Giusti Augusto Recantina 2014 – $47.99
Montello Colli Asolani (near Treviso), Veneto
Calgarian Joe Giusti is the man behind Italy’s Giusti winery, a gem in northeastern Italy, just outside of Treviso. For the past decade or so, he’s been buying up vineyards, replanting if necessary and rebuilding the old properties into something utterly magical. This wine — named after his father, Augusto — is made from Recantina grapes (only about 12 acres of this grape are planted in the area), an indigenous Italian grape that has beautiful aromas and flavours. “Intense with fruity notes of red plum and black currant (cassis) and floral notes of violets and cyclamen,” according to the winery team. “In the mouth it is soft and velvety, with sweet tannins and pleasantly acidic aftertaste.”

Tenuta Di Angoris Schioppettino 2014 – $29.99
Friuli Colli Orientali, Friuli-Venezia Giulia
“A native grape that takes its name because it pops (“schioppetta”) with spiciness in your mouth.”
What a cool opportunity to try a wine made from the Schioppettino grape! This grape found mostly around northeastern Italy. It makes dark and fragrant wines with relatively low alcohol and lovely aromas of blackberry, raspberry, blueberry with intense; grapey; slightly peppery and liquorish spice note. This is one of my recent, personal favourites at the store and a wine that just about every wine geek would love.

Caprai Montefalco Rosso 2014 – 32.99
Montefalco DOC, Umbria
Made from 70% Sangiovese, 15% Sagrantino, and 15% Merlot with first vintage of released 1975, makes this wine one of the flagship wines at Caprai.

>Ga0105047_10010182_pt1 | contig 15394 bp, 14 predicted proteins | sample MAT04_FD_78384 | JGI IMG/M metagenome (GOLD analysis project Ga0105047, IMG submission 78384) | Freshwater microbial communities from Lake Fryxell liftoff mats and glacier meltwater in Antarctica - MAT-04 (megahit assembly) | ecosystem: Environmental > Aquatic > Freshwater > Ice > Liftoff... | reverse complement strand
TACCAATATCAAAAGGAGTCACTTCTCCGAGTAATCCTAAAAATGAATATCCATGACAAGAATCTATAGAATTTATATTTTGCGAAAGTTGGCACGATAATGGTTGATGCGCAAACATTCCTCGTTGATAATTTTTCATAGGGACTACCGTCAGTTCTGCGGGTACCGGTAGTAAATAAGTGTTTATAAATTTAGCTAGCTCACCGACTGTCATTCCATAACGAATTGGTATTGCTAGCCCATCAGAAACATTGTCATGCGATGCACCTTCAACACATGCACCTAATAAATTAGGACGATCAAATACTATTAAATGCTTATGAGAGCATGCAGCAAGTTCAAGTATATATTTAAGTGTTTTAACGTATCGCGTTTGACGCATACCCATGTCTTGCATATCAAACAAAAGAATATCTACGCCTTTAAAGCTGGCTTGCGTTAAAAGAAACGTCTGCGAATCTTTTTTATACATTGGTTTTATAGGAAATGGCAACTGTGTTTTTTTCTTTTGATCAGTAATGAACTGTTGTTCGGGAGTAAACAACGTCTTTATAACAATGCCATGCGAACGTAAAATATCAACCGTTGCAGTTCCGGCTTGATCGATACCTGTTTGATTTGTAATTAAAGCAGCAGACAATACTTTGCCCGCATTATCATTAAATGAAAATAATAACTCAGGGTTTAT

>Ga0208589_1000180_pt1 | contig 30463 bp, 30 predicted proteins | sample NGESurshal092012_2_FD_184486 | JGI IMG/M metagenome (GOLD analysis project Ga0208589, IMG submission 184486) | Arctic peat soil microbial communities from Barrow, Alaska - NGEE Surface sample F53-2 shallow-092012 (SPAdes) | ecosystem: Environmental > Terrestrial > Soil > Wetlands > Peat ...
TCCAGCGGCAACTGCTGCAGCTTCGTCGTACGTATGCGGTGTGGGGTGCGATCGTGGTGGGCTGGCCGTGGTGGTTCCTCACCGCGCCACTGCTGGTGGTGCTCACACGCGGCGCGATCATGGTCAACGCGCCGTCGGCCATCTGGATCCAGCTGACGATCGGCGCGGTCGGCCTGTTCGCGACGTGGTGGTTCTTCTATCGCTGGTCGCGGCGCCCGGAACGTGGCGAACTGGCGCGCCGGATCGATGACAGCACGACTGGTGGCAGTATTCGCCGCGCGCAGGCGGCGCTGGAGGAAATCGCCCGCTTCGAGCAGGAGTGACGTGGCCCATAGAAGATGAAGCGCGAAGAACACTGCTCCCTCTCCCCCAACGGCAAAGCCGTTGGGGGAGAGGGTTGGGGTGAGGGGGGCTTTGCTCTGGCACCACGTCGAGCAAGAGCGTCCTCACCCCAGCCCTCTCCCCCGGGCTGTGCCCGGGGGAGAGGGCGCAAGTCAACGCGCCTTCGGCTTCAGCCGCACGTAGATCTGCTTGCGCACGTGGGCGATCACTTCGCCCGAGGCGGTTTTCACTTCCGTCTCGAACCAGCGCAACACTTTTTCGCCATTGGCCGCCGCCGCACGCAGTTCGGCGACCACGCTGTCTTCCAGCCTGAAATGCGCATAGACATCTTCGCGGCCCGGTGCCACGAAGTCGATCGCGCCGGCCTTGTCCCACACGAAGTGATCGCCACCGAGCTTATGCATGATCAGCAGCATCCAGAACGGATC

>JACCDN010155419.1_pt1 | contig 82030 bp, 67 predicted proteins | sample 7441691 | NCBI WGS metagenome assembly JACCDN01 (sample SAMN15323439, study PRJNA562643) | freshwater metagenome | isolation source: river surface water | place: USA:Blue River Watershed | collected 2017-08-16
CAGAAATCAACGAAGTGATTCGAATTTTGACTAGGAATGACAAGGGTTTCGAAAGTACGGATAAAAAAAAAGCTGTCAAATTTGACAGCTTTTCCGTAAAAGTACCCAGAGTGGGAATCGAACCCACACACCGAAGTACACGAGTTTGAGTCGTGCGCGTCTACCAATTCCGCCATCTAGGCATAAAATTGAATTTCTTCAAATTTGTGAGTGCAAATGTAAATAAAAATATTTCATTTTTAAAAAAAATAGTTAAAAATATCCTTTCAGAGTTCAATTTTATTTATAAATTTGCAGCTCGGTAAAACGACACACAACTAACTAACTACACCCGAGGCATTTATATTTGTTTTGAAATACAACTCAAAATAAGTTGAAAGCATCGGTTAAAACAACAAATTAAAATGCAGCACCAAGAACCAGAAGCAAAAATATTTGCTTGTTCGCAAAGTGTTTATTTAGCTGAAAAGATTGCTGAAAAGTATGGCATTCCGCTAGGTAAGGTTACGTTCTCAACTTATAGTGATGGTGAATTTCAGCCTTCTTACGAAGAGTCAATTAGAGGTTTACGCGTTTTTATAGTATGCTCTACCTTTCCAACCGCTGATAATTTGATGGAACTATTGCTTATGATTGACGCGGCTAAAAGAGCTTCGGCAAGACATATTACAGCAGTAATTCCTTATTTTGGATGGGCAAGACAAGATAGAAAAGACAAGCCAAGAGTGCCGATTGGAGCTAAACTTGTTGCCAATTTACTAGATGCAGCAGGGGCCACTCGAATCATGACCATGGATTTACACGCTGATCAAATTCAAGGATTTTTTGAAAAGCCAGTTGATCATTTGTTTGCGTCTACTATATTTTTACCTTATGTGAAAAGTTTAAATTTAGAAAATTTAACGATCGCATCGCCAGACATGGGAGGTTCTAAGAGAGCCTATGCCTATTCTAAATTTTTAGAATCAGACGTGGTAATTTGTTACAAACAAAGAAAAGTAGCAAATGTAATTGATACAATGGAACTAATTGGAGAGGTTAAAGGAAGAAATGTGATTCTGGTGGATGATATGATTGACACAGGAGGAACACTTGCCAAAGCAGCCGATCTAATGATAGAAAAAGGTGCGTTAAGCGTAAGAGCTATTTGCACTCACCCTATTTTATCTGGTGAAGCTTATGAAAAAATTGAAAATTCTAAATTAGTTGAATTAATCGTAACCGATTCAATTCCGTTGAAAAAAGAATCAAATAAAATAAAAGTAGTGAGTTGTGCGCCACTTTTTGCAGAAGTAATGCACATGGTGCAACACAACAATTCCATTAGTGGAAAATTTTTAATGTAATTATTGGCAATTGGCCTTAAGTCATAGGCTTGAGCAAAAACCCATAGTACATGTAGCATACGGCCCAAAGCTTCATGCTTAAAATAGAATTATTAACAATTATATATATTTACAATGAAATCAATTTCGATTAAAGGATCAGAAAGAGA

“The phrase “wise beyond one’s years” sprang to mind when I first tasted this Sangiovese-Sagrantino-Merlot blend produced in Central Italy’s Umbria province, in the hilltop town of Montefalco. A fragrance redolent with red cherries and suggestions of fresh red plums gives the early impression of youthfulness and fun. Furtive notes of new leather and damp earth whisper through these youthful aromatics as well, putting a bit of silver in its stubble, and asserting its underlying sophistication.” –
flavorfulworld.com
This red wine, best served at a temperature between 64-65°F (18°C), can be enjoyed by itself or with food, such as red and white meats, charcuterie, or aged cheeses.

Pietradolce Archineri Nerello Mascalese 2014 – $47.99
Etna Rosso DOC, Sicily
A simply outstanding red wine from the slopes of Sicily’s famous Mt. Etna made from 80-100 year old vines. Look for berry notes and herbs on the palate, and hints of flowers on the nose. Here’s what Robert Parker’s Wine Advocate has to say about this winery: “Pietradolce is my new Etna darling. This estate has always been on my radar, but the wines have never tasted as good as they do now. Michele Faro and his team (winemaker Carlo Ferrini is a consultant) have made impressive leaps and bounds in quality – from the stunning historic vineyards they own to the immaculately designed gravity winery that is coated with slabs of volcanic stone… Located in Solicchiata on the northern side of the volcano, Pietradolce boasts some of the most beautiful vineyards I have ever seen. I cannot exaggerate this point.”

Macchiole Scrio Syrah 2010 – 185.99
Toscana IGT
From the beginning, Scrio had a special place in the heart of Eugenio Campolmi, a great lover of the Syrah of the Northern Rhône. Today, Le Macchiole’s Scrio is unquestionably one of the finest Syrah coming from Italy. Intense deep red, decisively spicy with aromas of white pepper, bay leaf, and fruity perfumes. Round in the mouth, the acidity is balanced by the sweetness of the tannins, the finish is fresh with notes of mint and eucalyptus.